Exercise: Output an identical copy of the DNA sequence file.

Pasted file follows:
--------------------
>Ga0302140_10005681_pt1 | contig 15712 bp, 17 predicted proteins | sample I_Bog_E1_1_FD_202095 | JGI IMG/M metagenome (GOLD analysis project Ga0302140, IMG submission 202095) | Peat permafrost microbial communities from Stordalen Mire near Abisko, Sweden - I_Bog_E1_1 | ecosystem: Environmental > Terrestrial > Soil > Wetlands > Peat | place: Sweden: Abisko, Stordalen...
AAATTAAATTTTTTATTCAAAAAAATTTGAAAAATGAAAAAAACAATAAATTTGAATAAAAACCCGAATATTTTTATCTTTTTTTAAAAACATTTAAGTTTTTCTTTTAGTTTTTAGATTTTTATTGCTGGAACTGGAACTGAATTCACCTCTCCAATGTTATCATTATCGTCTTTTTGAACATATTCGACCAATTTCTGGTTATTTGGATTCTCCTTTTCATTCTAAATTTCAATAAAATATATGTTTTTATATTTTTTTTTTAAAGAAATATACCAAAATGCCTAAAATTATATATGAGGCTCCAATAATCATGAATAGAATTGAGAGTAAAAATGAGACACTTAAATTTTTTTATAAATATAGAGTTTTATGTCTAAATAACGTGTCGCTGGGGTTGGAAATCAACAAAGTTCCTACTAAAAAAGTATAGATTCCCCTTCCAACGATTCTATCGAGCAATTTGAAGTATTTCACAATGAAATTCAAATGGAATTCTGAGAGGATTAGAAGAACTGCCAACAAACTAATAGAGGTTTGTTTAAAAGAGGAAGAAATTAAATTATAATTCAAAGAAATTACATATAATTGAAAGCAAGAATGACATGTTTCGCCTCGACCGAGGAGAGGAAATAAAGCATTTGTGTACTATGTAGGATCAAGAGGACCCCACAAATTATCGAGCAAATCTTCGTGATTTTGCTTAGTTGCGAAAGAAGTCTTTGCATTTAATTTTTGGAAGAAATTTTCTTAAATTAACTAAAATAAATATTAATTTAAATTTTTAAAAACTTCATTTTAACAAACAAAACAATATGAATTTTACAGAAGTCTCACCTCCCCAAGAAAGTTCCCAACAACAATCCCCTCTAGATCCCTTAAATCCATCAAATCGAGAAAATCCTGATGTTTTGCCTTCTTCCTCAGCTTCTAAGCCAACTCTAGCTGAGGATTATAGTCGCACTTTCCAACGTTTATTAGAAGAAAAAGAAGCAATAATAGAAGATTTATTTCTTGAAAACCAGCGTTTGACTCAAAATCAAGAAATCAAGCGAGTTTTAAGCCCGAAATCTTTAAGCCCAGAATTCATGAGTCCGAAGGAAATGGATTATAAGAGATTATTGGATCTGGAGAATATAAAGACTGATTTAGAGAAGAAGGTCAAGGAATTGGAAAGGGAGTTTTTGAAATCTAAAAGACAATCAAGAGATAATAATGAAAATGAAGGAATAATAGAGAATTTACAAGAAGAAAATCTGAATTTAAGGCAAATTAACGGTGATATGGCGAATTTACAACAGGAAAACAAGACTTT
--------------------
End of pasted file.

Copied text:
>Ga0302140_10005681_pt1 | contig 15712 bp, 17 predicted proteins | sample I_Bog_E1_1_FD_202095 | JGI IMG/M metagenome (GOLD analysis project Ga0302140, IMG submission 202095) | Peat permafrost microbial communities from Stordalen Mire near Abisko, Sweden - I_Bog_E1_1 | ecosystem: Environmental > Terrestrial > Soil > Wetlands > Peat | place: Sweden: Abisko, Stordalen...
AAATTAAATTTTTTATTCAAAAAAATTTGAAAAATGAAAAAAACAATAAATTTGAATAAAAACCCGAATATTTTTATCTTTTTTTAAAAACATTTAAGTTTTTCTTTTAGTTTTTAGATTTTTATTGCTGGAACTGGAACTGAATTCACCTCTCCAATGTTATCATTATCGTCTTTTTGAACATATTCGACCAATTTCTGGTTATTTGGATTCTCCTTTTCATTCTAAATTTCAATAAAATATATGTTTTTATATTTTTTTTTTAAAGAAATATACCAAAATGCCTAAAATTATATATGAGGCTCCAATAATCATGAATAGAATTGAGAGTAAAAATGAGACACTTAAATTTTTTTATAAATATAGAGTTTTATGTCTAAATAACGTGTCGCTGGGGTTGGAAATCAACAAAGTTCCTACTAAAAAAGTATAGATTCCCCTTCCAACGATTCTATCGAGCAATTTGAAGTATTTCACAATGAAATTCAAATGGAATTCTGAGAGGATTAGAAGAACTGCCAACAAACTAATAGAGGTTTGTTTAAAAGAGGAAGAAATTAAATTATAATTCAAAGAAATTACATATAATTGAAAGCAAGAATGACATGTTTCGCCTCGACCGAGGAGAGGAAATAAAGCATTTGTGTACTATGTAGGATCAAGAGGACCCCACAAATTATCGAGCAAATCTTCGTGATTTTGCTTAGTTGCGAAAGAAGTCTTTGCATTTAATTTTTGGAAGAAATTTTCTTAAATTAACTAAAATAAATATTAATTTAAATTTTTAAAAACTTCATTTTAACAAACAAAACAATATGAATTTTACAGAAGTCTCACCTCCCCAAGAAAGTTCCCAACAACAATCCCCTCTAGATCCCTTAAATCCATCAAATCGAGAAAATCCTGATGTTTTGCCTTCTTCCTCAGCTTCTAAGCCAACTCTAGCTGAGGATTATAGTCGCACTTTCCAACGTTTATTAGAAGAAAAAGAAGCAATAATAGAAGATTTATTTCTTGAAAACCAGCGTTTGACTCAAAATCAAGAAATCAAGCGAGTTTTAAGCCCGAAATCTTTAAGCCCAGAATTCATGAGTCCGAAGGAAATGGATTATAAGAGATTATTGGATCTGGAGAATATAAAGACTGATTTAGAGAAGAAGGTCAAGGAATTGGAAAGGGAGTTTTTGAAATCTAAAAGACAATCAAGAGATAATAATGAAAATGAAGGAATAATAGAGAATTTACAAGAAGAAAATCTGAATTTAAGGCAAATTAACGGTGATATGGCGAATTTACAACAGGAAAACAAGACTTT